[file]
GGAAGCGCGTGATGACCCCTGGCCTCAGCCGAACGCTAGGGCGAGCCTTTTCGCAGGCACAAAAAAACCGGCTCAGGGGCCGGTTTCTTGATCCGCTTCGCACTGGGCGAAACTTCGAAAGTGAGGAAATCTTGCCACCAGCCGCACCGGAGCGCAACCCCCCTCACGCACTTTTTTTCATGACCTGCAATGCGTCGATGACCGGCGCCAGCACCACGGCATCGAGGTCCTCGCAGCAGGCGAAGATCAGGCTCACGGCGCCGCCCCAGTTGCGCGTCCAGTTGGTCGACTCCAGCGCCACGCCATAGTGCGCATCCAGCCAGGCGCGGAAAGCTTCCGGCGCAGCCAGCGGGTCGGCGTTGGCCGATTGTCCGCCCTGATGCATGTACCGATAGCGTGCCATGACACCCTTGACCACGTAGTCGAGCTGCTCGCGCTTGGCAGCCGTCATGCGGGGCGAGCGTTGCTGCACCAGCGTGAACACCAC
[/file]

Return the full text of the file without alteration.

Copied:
GGAAGCGCGTGATGACCCCTGGCCTCAGCCGAACGCTAGGGCGAGCCTTTTCGCAGGCACAAAAAAACCGGCTCAGGGGCCGGTTTCTTGATCCGCTTCGCACTGGGCGAAACTTCGAAAGTGAGGAAATCTTGCCACCAGCCGCACCGGAGCGCAACCCCCCTCACGCACTTTTTTTCATGACCTGCAATGCGTCGATGACCGGCGCCAGCACCACGGCATCGAGGTCCTCGCAGCAGGCGAAGATCAGGCTCACGGCGCCGCCCCAGTTGCGCGTCCAGTTGGTCGACTCCAGCGCCACGCCATAGTGCGCATCCAGCCAGGCGCGGAAAGCTTCCGGCGCAGCCAGCGGGTCGGCGTTGGCCGATTGTCCGCCCTGATGCATGTACCGATAGCGTGCCATGACACCCTTGACCACGTAGTCGAGCTGCTCGCGCTTGGCAGCCGTCATGCGGGGCGAGCGTTGCTGCACCAGCGTGAACACCAC